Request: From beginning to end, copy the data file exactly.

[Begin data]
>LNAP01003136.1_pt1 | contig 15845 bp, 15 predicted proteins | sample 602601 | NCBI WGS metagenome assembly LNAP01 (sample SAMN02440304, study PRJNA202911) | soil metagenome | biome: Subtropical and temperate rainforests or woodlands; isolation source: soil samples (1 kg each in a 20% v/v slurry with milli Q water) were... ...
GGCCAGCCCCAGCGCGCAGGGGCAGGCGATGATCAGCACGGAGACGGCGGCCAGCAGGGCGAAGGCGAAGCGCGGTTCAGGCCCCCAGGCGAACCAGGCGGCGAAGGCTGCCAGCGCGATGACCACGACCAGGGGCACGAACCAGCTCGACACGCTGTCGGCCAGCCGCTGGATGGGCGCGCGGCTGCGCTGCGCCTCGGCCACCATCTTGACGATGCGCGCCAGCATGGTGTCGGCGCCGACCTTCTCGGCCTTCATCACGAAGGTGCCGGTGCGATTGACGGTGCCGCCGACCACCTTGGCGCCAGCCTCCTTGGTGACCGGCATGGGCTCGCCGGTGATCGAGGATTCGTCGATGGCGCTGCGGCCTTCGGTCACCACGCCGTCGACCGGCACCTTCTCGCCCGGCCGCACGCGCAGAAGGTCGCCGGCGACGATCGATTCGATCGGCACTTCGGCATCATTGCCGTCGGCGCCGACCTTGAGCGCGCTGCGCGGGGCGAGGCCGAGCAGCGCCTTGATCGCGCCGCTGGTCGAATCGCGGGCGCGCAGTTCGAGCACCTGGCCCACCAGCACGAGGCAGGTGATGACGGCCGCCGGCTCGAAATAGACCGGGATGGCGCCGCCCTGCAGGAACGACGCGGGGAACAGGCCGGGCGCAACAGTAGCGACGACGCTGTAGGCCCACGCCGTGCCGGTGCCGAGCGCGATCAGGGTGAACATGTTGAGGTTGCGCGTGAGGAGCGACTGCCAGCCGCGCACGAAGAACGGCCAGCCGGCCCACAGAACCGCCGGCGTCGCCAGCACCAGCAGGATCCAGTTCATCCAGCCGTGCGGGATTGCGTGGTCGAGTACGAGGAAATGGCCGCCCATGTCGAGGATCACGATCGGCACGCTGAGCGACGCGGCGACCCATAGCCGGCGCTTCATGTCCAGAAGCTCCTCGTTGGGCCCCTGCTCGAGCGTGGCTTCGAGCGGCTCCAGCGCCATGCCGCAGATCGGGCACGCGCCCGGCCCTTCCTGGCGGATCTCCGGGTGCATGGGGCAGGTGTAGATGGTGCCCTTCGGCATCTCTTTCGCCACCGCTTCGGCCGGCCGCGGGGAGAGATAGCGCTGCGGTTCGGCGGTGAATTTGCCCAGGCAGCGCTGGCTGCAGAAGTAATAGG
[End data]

>LNAP01003136.1_pt1 | contig 15845 bp, 15 predicted proteins | sample 602601 | NCBI WGS metagenome assembly LNAP01 (sample SAMN02440304, study PRJNA202911) | soil metagenome | biome: Subtropical and temperate rainforests or woodlands; isolation source: soil samples (1 kg each in a 20% v/v slurry with milli Q water) were... ...
GGCCAGCCCCAGCGCGCAGGGGCAGGCGATGATCAGCACGGAGACGGCGGCCAGCAGGGCGAAGGCGAAGCGCGGTTCAGGCCCCCAGGCGAACCAGGCGGCGAAGGCTGCCAGCGCGATGACCACGACCAGGGGCACGAACCAGCTCGACACGCTGTCGGCCAGCCGCTGGATGGGCGCGCGGCTGCGCTGCGCCTCGGCCACCATCTTGACGATGCGCGCCAGCATGGTGTCGGCGCCGACCTTCTCGGCCTTCATCACGAAGGTGCCGGTGCGATTGACGGTGCCGCCGACCACCTTGGCGCCAGCCTCCTTGGTGACCGGCATGGGCTCGCCGGTGATCGAGGATTCGTCGATGGCGCTGCGGCCTTCGGTCACCACGCCGTCGACCGGCACCTTCTCGCCCGGCCGCACGCGCAGAAGGTCGCCGGCGACGATCGATTCGATCGGCACTTCGGCATCATTGCCGTCGGCGCCGACCTTGAGCGCGCTGCGCGGGGCGAGGCCGAGCAGCGCCTTGATCGCGCCGCTGGTCGAATCGCGGGCGCGCAGTTCGAGCACCTGGCCCACCAGCACGAGGCAGGTGATGACGGCCGCCGGCTCGAAATAGACCGGGATGGCGCCGCCCTGCAGGAACGACGCGGGGAACAGGCCGGGCGCAACAGTAGCGACGACGCTGTAGGCCCACGCCGTGCCGGTGCCGAGCGCGATCAGGGTGAACATGTTGAGGTTGCGCGTGAGGAGCGACTGCCAGCCGCGCACGAAGAACGGCCAGCCGGCCCACAGAACCGCCGGCGTCGCCAGCACCAGCAGGATCCAGTTCATCCAGCCGTGCGGGATTGCGTGGTCGAGTACGAGGAAATGGCCGCCCATGTCGAGGATCACGATCGGCACGCTGAGCGACGCGGCGACCCATAGCCGGCGCTTCATGTCCAGAAGCTCCTCGTTGGGCCCCTGCTCGAGCGTGGCTTCGAGCGGCTCCAGCGCCATGCCGCAGATCGGGCACGCGCCCGGCCCTTCCTGGCGGATCTCCGGGTGCATGGGGCAGGTGTAGATGGTGCCCTTCGGCATCTCTTTCGCCACCGCTTCGGCCGGCCGCGGGGAGAGATAGCGCTGCGGTTCGGCGGTGAATTTGCCCAGGCAGCGCTGGCTGCAGAAGTAATAGG